Duke, Kentucky, Michigan State, Texas among schools to respond to Yahoo! report on apparent violations of NCAA amateurism rules | Zagsblog
Recent Posts
About ZagsBlog
Adam Zagoria covers basketball at all levels. He is the author of two books and an award-winning journalist whose articles have appeared in ESPN The Magazine, SLAM, Sheridan Hoops, Sports Illustrated, Basketball Times and in newspapers nationwide.
Follow Zags on Twitter
Couldn't connect with Twitter
Contact Zags
Connect with Zags:
Friday / June 21.
  • Duke, Kentucky, Michigan State, Texas among schools to respond to Yahoo! report on apparent violations of NCAA amateurism rules

    Share Zagsblog Share Zagsblog
    In the wake of the Yahoo Sports report released Friday morning, numerous Division 1 schools have begun to issue responses.

    Already San Diego State (Malik Pope) and Texas (Eric Davis Jr.) have opted to sit players in the wake of the report.

    Projected NBA lottery picks Miles Bridges (Michigan State), Wendell Carter (Duke), Collin Sexton (Alabama) and Kevin Knox (Kentucky) were all mentioned in the report, but Bridges, Carter and Knox are expected to keep playing as their schools have said they have investigated and found nothing improper occurred.

    “The documents tie some of the biggest names and programs in the sport to activity that appears to violate the NCAA’s amateurism rules,” the story states. “This could end up casting a pall over the NCAA tournament because of eligibility issues. There’s potential impermissible benefits and preferential treatment for players and families of players at Duke, North Carolina, Texas, Kentucky, Michigan State, USC, Alabama and a host of other schools. The documents link some of the sport’s biggest current stars – Michigan State’s Miles Bridges, Alabama’s Collin Sexton and Duke’s Wendell Carter – to specific potential extra benefits for either the athletes or their family members. The amounts tied to players in the case range from basic meals to tens of thousands of dollars.”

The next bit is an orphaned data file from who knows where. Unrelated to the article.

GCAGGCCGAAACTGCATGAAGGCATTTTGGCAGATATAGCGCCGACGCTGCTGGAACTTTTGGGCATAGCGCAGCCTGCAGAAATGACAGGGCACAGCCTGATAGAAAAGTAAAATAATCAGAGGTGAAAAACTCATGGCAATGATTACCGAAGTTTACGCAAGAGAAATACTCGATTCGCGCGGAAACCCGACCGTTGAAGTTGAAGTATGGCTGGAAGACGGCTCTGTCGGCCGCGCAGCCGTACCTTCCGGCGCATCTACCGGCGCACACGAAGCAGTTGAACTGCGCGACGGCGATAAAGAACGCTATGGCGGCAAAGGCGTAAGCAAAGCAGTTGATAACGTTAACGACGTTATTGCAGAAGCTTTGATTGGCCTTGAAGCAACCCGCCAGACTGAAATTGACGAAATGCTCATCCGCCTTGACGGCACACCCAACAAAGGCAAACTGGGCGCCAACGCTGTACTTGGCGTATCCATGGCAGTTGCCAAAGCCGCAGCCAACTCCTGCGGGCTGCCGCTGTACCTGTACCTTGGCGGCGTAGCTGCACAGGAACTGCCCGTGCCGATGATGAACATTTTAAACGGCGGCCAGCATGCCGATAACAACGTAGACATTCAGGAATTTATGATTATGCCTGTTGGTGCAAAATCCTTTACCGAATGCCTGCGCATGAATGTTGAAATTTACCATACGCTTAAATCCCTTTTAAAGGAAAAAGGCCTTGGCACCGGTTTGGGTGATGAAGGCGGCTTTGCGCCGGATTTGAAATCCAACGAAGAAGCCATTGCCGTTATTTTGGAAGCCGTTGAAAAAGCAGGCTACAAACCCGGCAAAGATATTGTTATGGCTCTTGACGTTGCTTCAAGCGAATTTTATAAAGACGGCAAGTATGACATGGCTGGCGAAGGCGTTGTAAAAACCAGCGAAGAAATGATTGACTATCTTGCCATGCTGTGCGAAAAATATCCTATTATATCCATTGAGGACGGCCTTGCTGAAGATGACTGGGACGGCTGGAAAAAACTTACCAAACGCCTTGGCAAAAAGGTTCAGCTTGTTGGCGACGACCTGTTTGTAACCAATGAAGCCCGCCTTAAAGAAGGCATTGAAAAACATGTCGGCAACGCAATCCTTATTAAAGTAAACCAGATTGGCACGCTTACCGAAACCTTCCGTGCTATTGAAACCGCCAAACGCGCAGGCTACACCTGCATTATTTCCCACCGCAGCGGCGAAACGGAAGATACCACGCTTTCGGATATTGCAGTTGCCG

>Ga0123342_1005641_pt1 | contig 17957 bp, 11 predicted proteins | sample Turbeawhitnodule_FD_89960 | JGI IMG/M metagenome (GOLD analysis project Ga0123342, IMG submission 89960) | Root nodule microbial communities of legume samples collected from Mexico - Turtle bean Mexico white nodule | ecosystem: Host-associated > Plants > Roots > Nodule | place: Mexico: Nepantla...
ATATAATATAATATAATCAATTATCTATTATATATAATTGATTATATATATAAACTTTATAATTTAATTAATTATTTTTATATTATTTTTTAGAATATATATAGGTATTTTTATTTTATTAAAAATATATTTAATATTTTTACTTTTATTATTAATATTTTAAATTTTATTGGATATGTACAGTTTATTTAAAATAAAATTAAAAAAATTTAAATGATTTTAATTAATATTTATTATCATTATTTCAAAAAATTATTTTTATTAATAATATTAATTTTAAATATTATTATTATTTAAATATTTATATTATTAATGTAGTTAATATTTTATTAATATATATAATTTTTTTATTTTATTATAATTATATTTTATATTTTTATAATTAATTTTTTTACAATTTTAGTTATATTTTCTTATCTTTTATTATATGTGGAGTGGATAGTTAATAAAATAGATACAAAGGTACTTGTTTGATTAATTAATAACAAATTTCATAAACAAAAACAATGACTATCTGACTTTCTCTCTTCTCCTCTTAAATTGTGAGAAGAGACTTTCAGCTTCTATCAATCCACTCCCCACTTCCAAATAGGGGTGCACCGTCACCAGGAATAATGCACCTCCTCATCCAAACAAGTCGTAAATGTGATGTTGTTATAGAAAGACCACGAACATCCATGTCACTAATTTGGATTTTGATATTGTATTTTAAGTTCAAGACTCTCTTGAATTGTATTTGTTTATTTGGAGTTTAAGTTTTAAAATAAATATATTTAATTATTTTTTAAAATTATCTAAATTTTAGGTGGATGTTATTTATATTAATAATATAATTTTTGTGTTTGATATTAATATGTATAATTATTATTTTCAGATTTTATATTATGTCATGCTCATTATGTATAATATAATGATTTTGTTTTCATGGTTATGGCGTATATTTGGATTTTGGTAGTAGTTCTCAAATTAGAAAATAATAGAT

Yahoo Sports viewed hundreds of pages of documents from the years-long probe that had federal authorities monitoring multiple targets and intercepting more than 4,000 calls across 330 days, providing a clear-eyed view into the pervasive nature of the game’s underground economy.

    Here is a list of the implicated schools and responses from the programs who have released statements. This list will be updated.





    — Adam Zagoria (@AdamZagoria) February 23, 2018




    Statement from University of Texas Vice President and Athletics Director Chris Del Conte

    “We have initiated an internal review of the recent report that included allegations involving current and former University of Texas men’s basketball players. We are in the process of gathering facts, but I did meet with Eric Davis Jr. this afternoon and let him know we are withholding him from competition for precautionary reasons until further notice, pending the review of this situation. Winning with integrity is paramount to Texas Athletics, and we take these allegations very seriously. We expect all of our programs to comply with NCAA rules, and every year we have all of our student-athletes sign forms attesting they will follow those rules. Beyond that, we put a great deal of effort and resources into educating our coaches and student-athletes on NCAA rules and regulations. Our compliance department is constantly monitoring and communicating with our coaches and student-athletes, as we are in this case. We will continue to work through this recent development and provide further updates when we have the necessary information to do so.”

    Statement from Texas Men’s Basketball Head Coach Shaka Smart

    “I became aware of the report late last evening. I had no previous knowledge of the alleged extra benefits described in the report. I am working with our athletic department staff and am prepared to cooperate fully with the investigation into this matter. I am, and always have been, fully committed to ensuring that our program operates within NCAA rules. Our staff has always been very direct and thorough in educating our student-athletes about the specific parameters regarding agents.”

  • } });